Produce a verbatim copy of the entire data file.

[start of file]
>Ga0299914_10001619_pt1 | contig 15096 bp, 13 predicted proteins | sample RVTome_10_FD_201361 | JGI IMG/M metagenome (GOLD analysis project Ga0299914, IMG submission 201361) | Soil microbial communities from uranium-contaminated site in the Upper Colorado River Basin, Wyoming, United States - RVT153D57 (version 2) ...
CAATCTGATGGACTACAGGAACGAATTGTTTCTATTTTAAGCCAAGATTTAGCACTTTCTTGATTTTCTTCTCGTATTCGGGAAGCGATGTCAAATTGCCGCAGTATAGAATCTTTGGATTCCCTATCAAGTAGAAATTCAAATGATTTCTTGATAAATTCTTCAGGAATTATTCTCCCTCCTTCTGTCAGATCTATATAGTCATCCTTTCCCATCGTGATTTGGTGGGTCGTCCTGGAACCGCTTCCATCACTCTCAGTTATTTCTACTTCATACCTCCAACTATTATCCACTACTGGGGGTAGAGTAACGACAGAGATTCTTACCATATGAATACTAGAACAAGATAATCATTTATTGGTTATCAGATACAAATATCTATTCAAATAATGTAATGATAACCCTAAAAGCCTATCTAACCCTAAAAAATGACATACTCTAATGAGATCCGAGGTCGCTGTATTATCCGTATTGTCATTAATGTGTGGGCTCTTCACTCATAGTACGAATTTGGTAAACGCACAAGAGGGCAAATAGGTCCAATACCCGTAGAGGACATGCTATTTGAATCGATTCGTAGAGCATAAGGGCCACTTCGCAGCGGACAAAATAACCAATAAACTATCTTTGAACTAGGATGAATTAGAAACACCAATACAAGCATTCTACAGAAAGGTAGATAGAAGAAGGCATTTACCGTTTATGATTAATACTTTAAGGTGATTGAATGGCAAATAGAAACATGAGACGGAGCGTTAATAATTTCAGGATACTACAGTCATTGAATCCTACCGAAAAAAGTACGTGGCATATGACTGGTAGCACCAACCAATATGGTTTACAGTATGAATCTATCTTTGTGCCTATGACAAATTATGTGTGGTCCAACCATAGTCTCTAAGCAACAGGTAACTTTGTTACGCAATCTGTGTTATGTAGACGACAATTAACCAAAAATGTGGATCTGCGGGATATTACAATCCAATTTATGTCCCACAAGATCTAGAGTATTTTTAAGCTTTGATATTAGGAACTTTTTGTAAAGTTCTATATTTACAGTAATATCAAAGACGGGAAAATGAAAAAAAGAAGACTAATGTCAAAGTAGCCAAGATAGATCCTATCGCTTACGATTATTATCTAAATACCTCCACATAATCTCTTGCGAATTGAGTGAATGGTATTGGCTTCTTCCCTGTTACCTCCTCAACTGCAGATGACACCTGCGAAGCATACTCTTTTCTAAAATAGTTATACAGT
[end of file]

>Ga0299914_10001619_pt1 | contig 15096 bp, 13 predicted proteins | sample RVTome_10_FD_201361 | JGI IMG/M metagenome (GOLD analysis project Ga0299914, IMG submission 201361) | Soil microbial communities from uranium-contaminated site in the Upper Colorado River Basin, Wyoming, United States - RVT153D57 (version 2) ...
CAATCTGATGGACTACAGGAACGAATTGTTTCTATTTTAAGCCAAGATTTAGCACTTTCTTGATTTTCTTCTCGTATTCGGGAAGCGATGTCAAATTGCCGCAGTATAGAATCTTTGGATTCCCTATCAAGTAGAAATTCAAATGATTTCTTGATAAATTCTTCAGGAATTATTCTCCCTCCTTCTGTCAGATCTATATAGTCATCCTTTCCCATCGTGATTTGGTGGGTCGTCCTGGAACCGCTTCCATCACTCTCAGTTATTTCTACTTCATACCTCCAACTATTATCCACTACTGGGGGTAGAGTAACGACAGAGATTCTTACCATATGAATACTAGAACAAGATAATCATTTATTGGTTATCAGATACAAATATCTATTCAAATAATGTAATGATAACCCTAAAAGCCTATCTAACCCTAAAAAATGACATACTCTAATGAGATCCGAGGTCGCTGTATTATCCGTATTGTCATTAATGTGTGGGCTCTTCACTCATAGTACGAATTTGGTAAACGCACAAGAGGGCAAATAGGTCCAATACCCGTAGAGGACATGCTATTTGAATCGATTCGTAGAGCATAAGGGCCACTTCGCAGCGGACAAAATAACCAATAAACTATCTTTGAACTAGGATGAATTAGAAACACCAATACAAGCATTCTACAGAAAGGTAGATAGAAGAAGGCATTTACCGTTTATGATTAATACTTTAAGGTGATTGAATGGCAAATAGAAACATGAGACGGAGCGTTAATAATTTCAGGATACTACAGTCATTGAATCCTACCGAAAAAAGTACGTGGCATATGACTGGTAGCACCAACCAATATGGTTTACAGTATGAATCTATCTTTGTGCCTATGACAAATTATGTGTGGTCCAACCATAGTCTCTAAGCAACAGGTAACTTTGTTACGCAATCTGTGTTATGTAGACGACAATTAACCAAAAATGTGGATCTGCGGGATATTACAATCCAATTTATGTCCCACAAGATCTAGAGTATTTTTAAGCTTTGATATTAGGAACTTTTTGTAAAGTTCTATATTTACAGTAATATCAAAGACGGGAAAATGAAAAAAAGAAGACTAATGTCAAAGTAGCCAAGATAGATCCTATCGCTTACGATTATTATCTAAATACCTCCACATAATCTCTTGCGAATTGAGTGAATGGTATTGGCTTCTTCCCTGTTACCTCCTCAACTGCAGATGACACCTGCGAAGCATACTCTTTTCTAAAATAGTTATACAGT